Pork and Miso Cream Stew

This stew is me throwing almost every umami-developing technique I have in the book(minus dried mushrooms, tomatoes, or cheese rinds) into a pot of Japanese-styled cream stew. I have made pork cream stews in the past, but I was always disappointed by the color of the cream. I had envisioned this light, pale color, but instead I get this brown, almost muddy color. The cause of this is how I cooked the pork. Instead of searing then braising the pork, which does create a beautiful caramelization and nice flavor, but mars the color, I went with poaching the pork first, which prevents all of that coagulated blood from marring the color of the cream. In this recipe, I wanted to use pork shoulder specifically because it holds well to being cooked twice. That and I bought a frozen pork shoulder, so it was surprisingly easier to cut that into sliced compared to a belly, which would be a not as ideal cut for this preparation since you are not rendering out the fat over direct heat, so using pork belly in this recipe instead would result in just chewy, tough, and inedible fat-studded pork pieces.

The rationale behind using creme fraiche instead of cream cheese is that it adds a stronger tang that offsets any of the sweeter notes of the dish, and the cultures in creme fraiche add a bit more umami to the final product as well. I also used miso(my favorite thing ever) to add another complimentary creamy texture, but also a nutty, salty, umami bomb that gives the cream a lot more depth than you would initially expect. I added in koji, mirin, dashi, and kombu as well to really add more punches of that savory umami throughout the dish, just to guarantee that it tastes delicious. Garlic confit, and garlic confit oil, give the stew a pleasant garlicky flavor that makes it distinctively savory. The worst thing you can experience when eating a cream stew is thinking it tastes like melted ice cream with chunks of meat and vegetables floating in it. Luckily, the addition of the creme fraiche, and the other umami-ingredients really gives it a distinct savory flavor, while the confit garlic brings it to another level. Cream stew is something that I love to make every single winter, and this particular recipe is probably my best version of it!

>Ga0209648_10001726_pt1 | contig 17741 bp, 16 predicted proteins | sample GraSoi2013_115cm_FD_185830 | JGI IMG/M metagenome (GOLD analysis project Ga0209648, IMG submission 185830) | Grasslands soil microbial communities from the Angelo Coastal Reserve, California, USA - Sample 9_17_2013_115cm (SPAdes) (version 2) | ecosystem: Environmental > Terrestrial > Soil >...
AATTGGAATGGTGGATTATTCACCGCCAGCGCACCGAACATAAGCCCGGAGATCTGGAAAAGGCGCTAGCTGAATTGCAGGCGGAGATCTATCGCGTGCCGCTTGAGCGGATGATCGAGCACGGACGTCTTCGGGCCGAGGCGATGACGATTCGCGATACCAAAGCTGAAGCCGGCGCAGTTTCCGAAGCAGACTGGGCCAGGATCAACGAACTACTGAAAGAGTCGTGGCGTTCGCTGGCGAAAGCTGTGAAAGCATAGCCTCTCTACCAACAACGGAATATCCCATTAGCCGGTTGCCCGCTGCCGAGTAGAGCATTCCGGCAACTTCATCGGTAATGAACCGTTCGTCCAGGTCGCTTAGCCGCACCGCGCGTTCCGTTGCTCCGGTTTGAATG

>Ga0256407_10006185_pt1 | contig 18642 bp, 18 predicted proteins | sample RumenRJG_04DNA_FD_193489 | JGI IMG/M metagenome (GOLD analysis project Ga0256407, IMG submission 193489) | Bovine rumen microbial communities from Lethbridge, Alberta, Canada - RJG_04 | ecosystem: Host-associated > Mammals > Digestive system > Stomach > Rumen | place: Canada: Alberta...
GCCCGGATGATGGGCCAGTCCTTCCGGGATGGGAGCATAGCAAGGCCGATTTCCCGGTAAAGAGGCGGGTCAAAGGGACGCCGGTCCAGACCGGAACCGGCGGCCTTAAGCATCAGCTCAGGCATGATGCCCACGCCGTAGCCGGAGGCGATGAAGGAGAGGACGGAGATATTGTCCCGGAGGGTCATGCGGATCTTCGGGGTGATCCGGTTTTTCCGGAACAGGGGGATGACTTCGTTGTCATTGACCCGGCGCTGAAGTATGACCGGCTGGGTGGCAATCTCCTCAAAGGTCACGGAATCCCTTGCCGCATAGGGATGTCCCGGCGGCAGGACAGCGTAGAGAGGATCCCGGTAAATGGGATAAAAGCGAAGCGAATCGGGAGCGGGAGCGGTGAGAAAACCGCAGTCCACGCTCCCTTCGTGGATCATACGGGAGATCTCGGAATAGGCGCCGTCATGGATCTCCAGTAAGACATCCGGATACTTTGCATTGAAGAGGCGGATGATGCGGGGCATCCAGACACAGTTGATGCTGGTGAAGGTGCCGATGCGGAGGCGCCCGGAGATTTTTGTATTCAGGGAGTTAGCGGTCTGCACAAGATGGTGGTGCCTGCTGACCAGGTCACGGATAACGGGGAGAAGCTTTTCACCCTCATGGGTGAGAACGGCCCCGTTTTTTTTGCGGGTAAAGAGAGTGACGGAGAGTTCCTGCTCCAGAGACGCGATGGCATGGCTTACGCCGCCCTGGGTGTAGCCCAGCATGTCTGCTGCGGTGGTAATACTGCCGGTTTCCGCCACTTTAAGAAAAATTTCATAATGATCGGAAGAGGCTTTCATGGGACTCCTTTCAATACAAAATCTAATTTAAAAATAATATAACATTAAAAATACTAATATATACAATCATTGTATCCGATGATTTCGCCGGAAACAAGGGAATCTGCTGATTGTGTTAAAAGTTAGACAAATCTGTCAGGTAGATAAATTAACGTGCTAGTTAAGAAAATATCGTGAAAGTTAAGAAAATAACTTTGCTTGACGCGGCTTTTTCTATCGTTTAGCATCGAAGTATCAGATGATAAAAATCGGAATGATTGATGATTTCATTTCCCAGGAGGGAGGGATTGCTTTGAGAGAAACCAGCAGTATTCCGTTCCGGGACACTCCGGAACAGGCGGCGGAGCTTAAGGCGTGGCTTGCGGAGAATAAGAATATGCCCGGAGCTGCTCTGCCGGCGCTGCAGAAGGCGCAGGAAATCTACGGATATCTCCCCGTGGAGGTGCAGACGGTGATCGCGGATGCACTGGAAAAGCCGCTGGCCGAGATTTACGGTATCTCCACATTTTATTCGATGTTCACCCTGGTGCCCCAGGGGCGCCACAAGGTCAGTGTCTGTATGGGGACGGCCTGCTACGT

For the garlic confit:
1 whole head of garlic, peeled
1/3 cup olive oil

Heat the garlic cloves and oil in a pot on low heat for 1 hour. Allow the oil to completely cool before transferring to an airtight container.

For the stew:
2 tbsp confit garlic oil
3 rainbow carrots, peeled and oblique cut
4 stalks celery, medium diced
1 onions, medium diced
1 bay leaf
1 juniper berry*
1 tsp dried thyme
1 tsp dried oregano
a generous pinch of salt
1/2 pound pork shoulder, cut into 1/8-inch sliced
4g kombu
Stew cream base*
1/2 cup small diced sweet potato
1/4 cup small diced purple yam

In a very large and deep pan, start by sweating out the rainbow carrots, celery, onion, bay leaf, juniper berry, and dried herbs in the garlic confit oil until the onions and celery are translucent. In a pot with boiling salted water, blanch the pork shoulder in the salt water until the exterior is no longer red or pink. Place the pork and kombu on top of the vegetables and pour on top of that the stew cream base, making sure that the meat is fully submerged in the liquid. Simmer everything together, covered, on low heat for 45 minutes. In the mean time, boil your sweet potato and purple yam in the same water you blanched the pork shoulder in until fork tender. Hold the sweet potato and yams at room temperature until the pork belly is done braising for 45 minutes, then add them in, allowing them to cook together with everything else for just another 10 minutes.

For the stew cream base:
4 cloves of confit garlic
3 tbsp miso paste
3oz creme fraiche
3 tbsp mirin
1 tsp instant dashi
1 tbsp rice koji*
2 1/2 cups whole milk
1/2 cup heavy cream

In a blender, puree everything together. Pass through a sieve to remove any lumps.

Leave a Reply

Fill in your details below or click an icon to log in:

WordPress.com Logo

You are commenting using your WordPress.com account. Log Out /  Change )

Facebook photo

You are commenting using your Facebook account. Log Out /  Change )

Connecting to %s